Monday Question: Immigration Motives

Coyote, in far more concise words than I probably could have generated, asks a very good question.

What I would really understand is: what drives these folks?

I will take them at their word that it is not racism.

If its violent or property crime, the stats are pretty clear that immigrants don’t really contribute to these crimes disproportionately.

If its gang violence at the border, I am wondering what people see in the law’s rules that allow easier harassment of day laborers and brown-skinned people with broken turn signals that they think is going to deter gang members supposedly armed with AK47’s.

If its competition for jobs, well, I encourage folks to learn how the economy actually works (hint: it’s dynamic, not static), and further, encourage them to figure out why they feel they can’t compete with unskilled, uneducated laborers who don’t speak the native language.

Finally, if it is, as many of my emailers claim, just a matter of the rule of law — “THEY ARE ILLEGAL” as I get in many emails, inevitably all in caps, then why not just legalize their presence? After all, I lament all the hardships associated with marijuana law enforcement but you don’t see me advocating new rules to incrementally harass potential possessors — I am grown up enough to know form history that such efforts are never going to work as long as their is an enthusiastic supply and demand. I advocate legalization.

So I’ll open this one up to the readers. I see a lot of completely wrong arguments for restricting immigration, and very few with any force (at least, very few that wouldn’t be SOLVED by a legal guest worker program bringing these people out of the permanent underclass).

So what do you think?

  • Drew

    The math is simple, as long as the benefits outweigh the penalties the boarder crossing continues. Increasing the penalties increases the drag on the economy by creating an industry that depends on continued border crossings in order to exist. Increasing the job pool by removing the economic policies restricting small business would go a long way towards turning “illegals” into citizens.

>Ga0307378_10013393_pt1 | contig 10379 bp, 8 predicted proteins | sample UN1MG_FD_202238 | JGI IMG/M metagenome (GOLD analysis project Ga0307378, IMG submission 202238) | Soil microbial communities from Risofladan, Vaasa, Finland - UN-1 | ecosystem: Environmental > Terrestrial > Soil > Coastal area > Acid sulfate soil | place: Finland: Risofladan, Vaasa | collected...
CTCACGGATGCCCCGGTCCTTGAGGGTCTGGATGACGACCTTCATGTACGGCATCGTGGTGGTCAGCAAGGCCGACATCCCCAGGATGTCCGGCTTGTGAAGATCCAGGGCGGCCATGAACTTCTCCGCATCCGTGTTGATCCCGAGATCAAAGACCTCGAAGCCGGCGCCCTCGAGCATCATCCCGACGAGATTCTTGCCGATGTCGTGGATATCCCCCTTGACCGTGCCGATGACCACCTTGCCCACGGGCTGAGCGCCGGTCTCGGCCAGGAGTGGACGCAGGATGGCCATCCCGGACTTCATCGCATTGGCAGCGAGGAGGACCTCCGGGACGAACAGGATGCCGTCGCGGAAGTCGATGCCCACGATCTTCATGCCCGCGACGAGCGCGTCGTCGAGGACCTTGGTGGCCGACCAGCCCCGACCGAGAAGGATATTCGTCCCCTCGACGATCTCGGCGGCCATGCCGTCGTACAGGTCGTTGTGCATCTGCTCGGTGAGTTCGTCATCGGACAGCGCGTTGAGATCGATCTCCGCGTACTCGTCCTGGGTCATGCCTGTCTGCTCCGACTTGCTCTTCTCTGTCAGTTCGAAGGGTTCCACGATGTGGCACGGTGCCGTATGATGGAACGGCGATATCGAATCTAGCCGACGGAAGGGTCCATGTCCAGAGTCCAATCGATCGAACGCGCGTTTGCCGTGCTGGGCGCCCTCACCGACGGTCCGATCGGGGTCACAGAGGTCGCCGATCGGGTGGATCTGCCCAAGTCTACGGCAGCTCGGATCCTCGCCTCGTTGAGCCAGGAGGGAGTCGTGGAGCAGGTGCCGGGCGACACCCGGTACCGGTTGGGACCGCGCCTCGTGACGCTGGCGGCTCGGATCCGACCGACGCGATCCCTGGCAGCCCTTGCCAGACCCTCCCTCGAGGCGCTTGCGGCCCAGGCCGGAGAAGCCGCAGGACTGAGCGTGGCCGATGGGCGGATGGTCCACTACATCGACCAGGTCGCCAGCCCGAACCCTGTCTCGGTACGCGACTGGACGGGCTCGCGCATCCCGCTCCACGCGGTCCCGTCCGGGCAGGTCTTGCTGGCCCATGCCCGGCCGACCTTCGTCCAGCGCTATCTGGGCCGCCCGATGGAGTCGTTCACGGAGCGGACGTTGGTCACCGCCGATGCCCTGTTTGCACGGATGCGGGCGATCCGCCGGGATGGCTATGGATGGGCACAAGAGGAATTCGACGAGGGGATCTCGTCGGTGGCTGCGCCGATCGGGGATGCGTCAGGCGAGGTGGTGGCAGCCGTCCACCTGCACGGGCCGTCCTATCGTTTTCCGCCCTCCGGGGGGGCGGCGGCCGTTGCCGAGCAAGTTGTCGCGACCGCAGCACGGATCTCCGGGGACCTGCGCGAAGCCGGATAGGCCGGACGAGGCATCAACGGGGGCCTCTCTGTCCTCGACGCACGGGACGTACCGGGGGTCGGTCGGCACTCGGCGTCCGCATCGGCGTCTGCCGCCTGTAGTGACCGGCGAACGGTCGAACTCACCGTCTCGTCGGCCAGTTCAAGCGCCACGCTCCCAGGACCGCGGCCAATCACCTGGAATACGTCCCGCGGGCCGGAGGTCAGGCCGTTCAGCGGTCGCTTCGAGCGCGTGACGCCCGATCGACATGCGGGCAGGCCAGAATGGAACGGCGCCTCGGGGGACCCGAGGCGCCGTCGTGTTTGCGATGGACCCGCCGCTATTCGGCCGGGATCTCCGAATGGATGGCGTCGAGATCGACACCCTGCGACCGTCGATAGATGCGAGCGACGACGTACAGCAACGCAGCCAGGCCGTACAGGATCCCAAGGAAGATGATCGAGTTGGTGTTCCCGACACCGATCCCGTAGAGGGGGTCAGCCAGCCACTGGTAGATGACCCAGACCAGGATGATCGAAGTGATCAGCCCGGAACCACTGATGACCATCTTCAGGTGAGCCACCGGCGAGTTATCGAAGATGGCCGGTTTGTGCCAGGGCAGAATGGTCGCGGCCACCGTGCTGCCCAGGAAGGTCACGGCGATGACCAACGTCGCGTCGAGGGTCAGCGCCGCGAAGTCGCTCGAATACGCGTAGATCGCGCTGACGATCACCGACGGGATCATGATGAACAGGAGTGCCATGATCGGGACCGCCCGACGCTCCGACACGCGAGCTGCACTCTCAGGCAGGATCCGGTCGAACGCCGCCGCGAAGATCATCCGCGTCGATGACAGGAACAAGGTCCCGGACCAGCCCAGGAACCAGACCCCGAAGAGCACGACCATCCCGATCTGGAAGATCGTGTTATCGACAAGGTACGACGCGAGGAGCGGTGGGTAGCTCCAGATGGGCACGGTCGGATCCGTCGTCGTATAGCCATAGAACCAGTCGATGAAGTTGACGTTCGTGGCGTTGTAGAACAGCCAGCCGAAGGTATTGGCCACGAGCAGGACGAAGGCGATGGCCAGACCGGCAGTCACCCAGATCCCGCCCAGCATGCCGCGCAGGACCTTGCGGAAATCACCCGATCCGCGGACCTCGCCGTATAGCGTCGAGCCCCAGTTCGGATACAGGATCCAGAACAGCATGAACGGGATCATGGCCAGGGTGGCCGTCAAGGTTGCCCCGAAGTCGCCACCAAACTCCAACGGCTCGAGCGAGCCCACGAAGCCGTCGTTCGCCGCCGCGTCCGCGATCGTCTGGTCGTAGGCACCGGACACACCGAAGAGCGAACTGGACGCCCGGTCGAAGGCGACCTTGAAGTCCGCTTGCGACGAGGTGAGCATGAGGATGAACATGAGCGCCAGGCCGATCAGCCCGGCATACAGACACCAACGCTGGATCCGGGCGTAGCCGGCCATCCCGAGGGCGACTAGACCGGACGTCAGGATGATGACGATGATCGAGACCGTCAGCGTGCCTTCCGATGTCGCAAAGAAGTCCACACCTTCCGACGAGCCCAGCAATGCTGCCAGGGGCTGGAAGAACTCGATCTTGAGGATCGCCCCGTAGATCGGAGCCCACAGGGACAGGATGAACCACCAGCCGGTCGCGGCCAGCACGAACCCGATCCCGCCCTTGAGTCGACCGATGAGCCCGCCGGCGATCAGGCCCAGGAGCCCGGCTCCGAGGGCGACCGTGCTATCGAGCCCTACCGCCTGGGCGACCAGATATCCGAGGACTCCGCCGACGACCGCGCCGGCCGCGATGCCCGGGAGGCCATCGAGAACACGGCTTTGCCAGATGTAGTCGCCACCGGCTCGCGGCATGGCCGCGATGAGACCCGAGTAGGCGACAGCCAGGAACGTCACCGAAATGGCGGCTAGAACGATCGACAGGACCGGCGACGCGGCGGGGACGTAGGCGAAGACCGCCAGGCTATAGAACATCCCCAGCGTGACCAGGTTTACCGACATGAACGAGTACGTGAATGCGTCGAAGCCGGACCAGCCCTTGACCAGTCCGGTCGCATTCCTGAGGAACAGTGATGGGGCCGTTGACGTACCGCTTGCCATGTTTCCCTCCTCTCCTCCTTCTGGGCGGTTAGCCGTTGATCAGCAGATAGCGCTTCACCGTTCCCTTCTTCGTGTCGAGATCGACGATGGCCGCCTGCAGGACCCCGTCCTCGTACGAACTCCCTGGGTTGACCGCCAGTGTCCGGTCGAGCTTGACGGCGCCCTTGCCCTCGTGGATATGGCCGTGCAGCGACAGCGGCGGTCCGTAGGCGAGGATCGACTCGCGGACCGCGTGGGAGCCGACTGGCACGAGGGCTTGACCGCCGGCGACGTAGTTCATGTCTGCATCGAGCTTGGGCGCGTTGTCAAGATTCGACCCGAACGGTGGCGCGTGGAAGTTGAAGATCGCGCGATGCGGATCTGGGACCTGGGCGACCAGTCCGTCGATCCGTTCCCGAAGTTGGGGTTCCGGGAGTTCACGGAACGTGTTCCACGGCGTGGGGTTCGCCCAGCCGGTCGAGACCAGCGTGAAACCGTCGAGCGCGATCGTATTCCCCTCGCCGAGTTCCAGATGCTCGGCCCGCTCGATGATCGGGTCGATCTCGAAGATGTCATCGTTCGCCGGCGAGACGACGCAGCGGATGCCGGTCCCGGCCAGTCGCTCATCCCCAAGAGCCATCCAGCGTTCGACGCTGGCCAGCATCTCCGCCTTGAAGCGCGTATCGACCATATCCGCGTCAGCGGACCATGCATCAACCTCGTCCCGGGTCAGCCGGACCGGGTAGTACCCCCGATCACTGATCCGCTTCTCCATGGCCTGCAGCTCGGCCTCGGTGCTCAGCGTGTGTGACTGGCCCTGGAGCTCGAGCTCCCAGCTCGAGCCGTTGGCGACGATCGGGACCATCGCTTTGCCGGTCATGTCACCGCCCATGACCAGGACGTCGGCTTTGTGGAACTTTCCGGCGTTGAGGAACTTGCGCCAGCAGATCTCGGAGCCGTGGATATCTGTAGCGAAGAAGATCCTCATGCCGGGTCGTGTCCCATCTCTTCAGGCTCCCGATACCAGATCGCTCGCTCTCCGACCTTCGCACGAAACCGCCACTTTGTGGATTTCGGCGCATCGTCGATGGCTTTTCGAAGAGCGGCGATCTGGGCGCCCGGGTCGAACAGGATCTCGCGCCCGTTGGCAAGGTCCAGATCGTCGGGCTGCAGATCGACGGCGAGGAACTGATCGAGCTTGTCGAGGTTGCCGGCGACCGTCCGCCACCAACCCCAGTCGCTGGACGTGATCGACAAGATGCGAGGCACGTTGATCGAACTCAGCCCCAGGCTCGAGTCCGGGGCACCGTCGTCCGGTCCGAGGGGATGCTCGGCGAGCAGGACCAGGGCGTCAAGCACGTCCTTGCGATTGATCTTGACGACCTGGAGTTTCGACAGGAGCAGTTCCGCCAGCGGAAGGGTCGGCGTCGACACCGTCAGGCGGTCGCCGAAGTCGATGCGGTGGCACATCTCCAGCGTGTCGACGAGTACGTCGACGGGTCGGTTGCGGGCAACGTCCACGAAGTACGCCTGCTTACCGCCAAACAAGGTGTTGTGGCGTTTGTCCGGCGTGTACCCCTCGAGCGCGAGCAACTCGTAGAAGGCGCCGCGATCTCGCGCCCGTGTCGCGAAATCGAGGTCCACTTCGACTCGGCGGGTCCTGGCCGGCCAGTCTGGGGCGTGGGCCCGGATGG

• David Z

    Good luck with this, Brad. I get the same responses over and over and over again, mostly the “rule of law” issue. The most alarming response I got on a recent post about the topic, was from a self-described immigrant who came here ‘legally’, who wholeheartedly disagreed with my calls for both legalization and amnesty.

    I usually follow up with something like: would you have been in favor of amnesty for runaway slaves in 1859?

  • tfr

    I’m slowly coming around to legalization, mostly because no other option is viable. The solution would be to end the welfare state to eliminate the attraction for deadbeats, and to provide a realistic legal immigration method for those who’d like to come here to improve themselves. Fat chance of either of these ever happening.

    As far as what’s driving the new immigration law, I think a lot of people are seeing a double standard: cops are directed by ICE to release illegals picked up for petty crimes, on the grounds that ICE doesn’t intend to do anything with them, where a citizen accused of the same crime would get dragged through the courts. I don’t know enough about it to say how realistic this is, but that’s what seems to infuriate talk radio listeners.

  • Brad Warbiany

    The sets of:

    [what seems to infuriate talk radio listeners]

    seem only to intersect by chance, not design.

  • Chris M.

    Citizenship is what the immigration debate is all about. I try to remind myself of the basic tenets of being a citizen in a democratic and generically “free” country when I consider all the points of view on the matter, but I always come back to one of the core basics – that to be a lawful and responsible citizen in this country (or any), one must pay their taxes.

    Paying taxes really is the very existence of any nation, whatever the form of taxation or government – we contribute to our central government for the general safety and oversight of us, at least theoretically in a democratic nation. Without taxes, our nation would be

    My bottom line point: illegal, or “unauthorized” immigrants are not paying taxes, yet they are living within the bounds of our country and are inherently receiving the benefits that we lawful citizens pay for. Yes, they may not have access to vote or have SS or medicaid or any other institutionalized processes of our nation, but by simply living in this country without paying taxes, it is leeching from the system

    As I’ve thought on it, I more often think the best pragmatic solution would be to allow any immigrant that been here for say X years, grant them citizenship, and then clamp down on our borders thoroughly. Then, we won’t displace families (many or most of which I’m sure are decent and simply looking for a better life, much like all our ancestors at some point) and then enforce the border –

    is this contrary to a typical libertarian viewpoint…

  • tfr

    Perhaps legalization would simply consist of proof that you are here working and paying taxes. No proof, you’re illegal and deported. This would have to be actually enforced, somehow, so that the incentive to stop working “under the table” would be there. This would also be incentive for employers to hire legally, else lose their workforce. Again, no enforcement and it wouldn’t work.